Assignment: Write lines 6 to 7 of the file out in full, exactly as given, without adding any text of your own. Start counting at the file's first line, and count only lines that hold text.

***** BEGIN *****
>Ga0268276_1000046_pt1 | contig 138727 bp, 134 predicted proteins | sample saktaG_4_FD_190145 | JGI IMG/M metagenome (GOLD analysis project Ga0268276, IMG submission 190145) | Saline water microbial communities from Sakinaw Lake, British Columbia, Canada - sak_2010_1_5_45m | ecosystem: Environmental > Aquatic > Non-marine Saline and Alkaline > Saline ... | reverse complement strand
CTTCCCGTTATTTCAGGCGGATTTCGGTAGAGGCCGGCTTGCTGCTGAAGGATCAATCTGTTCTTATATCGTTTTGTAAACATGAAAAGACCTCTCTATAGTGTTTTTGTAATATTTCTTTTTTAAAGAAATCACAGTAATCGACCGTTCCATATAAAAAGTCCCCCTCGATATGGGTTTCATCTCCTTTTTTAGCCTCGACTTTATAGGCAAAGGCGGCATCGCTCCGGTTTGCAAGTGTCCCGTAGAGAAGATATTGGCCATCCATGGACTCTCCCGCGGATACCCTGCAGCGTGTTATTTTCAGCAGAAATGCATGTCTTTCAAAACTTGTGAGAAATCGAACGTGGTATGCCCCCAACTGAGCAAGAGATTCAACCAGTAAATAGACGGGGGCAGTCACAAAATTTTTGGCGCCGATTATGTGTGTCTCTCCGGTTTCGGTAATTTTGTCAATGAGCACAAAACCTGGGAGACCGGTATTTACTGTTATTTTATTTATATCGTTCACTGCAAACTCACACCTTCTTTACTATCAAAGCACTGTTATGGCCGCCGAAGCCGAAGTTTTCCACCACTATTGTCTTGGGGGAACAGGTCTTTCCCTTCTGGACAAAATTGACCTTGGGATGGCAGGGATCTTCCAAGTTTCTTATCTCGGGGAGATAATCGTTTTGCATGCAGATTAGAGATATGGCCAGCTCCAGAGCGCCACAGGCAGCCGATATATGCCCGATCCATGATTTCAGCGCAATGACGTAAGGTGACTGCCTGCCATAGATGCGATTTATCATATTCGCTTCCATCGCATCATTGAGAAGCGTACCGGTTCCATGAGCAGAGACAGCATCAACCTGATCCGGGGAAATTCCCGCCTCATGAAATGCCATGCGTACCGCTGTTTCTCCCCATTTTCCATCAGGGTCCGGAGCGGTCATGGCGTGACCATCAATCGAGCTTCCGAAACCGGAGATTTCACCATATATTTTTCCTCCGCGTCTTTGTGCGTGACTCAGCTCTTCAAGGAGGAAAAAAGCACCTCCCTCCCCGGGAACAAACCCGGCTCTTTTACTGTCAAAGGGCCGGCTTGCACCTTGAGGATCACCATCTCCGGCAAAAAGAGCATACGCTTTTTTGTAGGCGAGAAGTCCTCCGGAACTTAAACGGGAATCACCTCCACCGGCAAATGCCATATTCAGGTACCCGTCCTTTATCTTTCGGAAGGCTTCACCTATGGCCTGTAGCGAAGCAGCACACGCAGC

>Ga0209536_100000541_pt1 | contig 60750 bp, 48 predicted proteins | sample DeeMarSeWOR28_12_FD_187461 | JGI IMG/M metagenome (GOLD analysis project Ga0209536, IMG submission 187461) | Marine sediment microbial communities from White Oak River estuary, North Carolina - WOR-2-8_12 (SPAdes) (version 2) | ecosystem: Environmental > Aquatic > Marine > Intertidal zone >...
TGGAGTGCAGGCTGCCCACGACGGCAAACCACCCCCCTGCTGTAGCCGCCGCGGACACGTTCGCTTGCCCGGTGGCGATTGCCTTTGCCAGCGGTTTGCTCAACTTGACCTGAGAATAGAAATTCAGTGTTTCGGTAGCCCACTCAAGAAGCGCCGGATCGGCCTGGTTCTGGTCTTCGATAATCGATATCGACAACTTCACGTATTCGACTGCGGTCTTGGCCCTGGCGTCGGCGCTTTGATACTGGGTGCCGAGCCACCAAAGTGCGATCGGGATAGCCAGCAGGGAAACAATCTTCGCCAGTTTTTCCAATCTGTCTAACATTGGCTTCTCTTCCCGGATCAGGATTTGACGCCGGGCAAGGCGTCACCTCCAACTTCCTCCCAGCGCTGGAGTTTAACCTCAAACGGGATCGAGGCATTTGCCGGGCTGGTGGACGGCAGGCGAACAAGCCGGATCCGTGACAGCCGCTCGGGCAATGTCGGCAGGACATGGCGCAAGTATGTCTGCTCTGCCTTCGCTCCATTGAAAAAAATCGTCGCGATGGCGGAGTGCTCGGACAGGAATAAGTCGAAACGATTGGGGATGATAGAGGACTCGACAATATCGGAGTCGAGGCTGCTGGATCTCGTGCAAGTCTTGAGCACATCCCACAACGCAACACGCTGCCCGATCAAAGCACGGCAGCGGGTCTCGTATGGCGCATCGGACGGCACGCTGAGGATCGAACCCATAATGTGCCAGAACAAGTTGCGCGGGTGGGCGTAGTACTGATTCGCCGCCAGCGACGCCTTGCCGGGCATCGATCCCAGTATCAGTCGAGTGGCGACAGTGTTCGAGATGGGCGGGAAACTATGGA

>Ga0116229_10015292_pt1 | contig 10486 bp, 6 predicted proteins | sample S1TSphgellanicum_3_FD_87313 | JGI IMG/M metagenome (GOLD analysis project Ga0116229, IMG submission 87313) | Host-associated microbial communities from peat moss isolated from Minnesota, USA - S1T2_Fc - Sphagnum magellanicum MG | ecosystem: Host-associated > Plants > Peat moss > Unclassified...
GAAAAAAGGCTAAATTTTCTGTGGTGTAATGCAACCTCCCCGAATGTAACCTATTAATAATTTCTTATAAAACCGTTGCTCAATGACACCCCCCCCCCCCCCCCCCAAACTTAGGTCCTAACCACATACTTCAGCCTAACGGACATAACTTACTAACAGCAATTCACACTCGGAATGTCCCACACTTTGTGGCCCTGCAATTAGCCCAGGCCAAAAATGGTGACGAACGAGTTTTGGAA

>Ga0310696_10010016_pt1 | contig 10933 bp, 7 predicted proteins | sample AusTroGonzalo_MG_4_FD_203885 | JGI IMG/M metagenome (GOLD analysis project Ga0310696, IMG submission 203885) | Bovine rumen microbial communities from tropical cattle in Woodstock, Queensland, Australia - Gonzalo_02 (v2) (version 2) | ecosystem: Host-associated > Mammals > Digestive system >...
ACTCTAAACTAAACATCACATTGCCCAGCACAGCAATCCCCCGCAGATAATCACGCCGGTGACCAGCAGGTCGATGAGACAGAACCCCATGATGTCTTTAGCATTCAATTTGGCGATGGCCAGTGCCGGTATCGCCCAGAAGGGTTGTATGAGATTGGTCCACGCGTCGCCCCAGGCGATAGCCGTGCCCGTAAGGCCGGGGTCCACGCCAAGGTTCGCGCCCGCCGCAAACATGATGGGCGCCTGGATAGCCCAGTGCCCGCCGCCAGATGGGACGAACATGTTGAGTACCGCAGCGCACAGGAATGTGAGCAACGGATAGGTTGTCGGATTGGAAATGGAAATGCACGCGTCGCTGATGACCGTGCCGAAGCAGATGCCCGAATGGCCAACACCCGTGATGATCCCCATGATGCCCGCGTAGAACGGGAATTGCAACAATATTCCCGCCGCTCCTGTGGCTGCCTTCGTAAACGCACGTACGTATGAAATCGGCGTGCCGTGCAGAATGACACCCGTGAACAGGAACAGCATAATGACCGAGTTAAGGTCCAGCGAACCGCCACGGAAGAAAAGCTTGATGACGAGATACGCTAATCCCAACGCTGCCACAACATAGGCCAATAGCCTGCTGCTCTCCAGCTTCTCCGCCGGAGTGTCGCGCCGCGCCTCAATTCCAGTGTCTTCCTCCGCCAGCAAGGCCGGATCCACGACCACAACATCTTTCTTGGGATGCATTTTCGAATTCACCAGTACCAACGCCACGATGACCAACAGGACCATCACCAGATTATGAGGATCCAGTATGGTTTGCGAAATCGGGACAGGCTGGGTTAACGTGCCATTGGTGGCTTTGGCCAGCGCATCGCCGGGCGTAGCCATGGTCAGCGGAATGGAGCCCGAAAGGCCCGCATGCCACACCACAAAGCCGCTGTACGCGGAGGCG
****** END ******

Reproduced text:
GAAAAAAGGCTAAATTTTCTGTGGTGTAATGCAACCTCCCCGAATGTAACCTATTAATAATTTCTTATAAAACCGTTGCTCAATGACACCCCCCCCCCCCCCCCCCAAACTTAGGTCCTAACCACATACTTCAGCCTAACGGACATAACTTACTAACAGCAATTCACACTCGGAATGTCCCACACTTTGTGGCCCTGCAATTAGCCCAGGCCAAAAATGGTGACGAACGAGTTTTGGAA

>Ga0310696_10010016_pt1 | contig 10933 bp, 7 predicted proteins | sample AusTroGonzalo_MG_4_FD_203885 | JGI IMG/M metagenome (GOLD analysis project Ga0310696, IMG submission 203885) | Bovine rumen microbial communities from tropical cattle in Woodstock, Queensland, Australia - Gonzalo_02 (v2) (version 2) | ecosystem: Host-associated > Mammals > Digestive system >...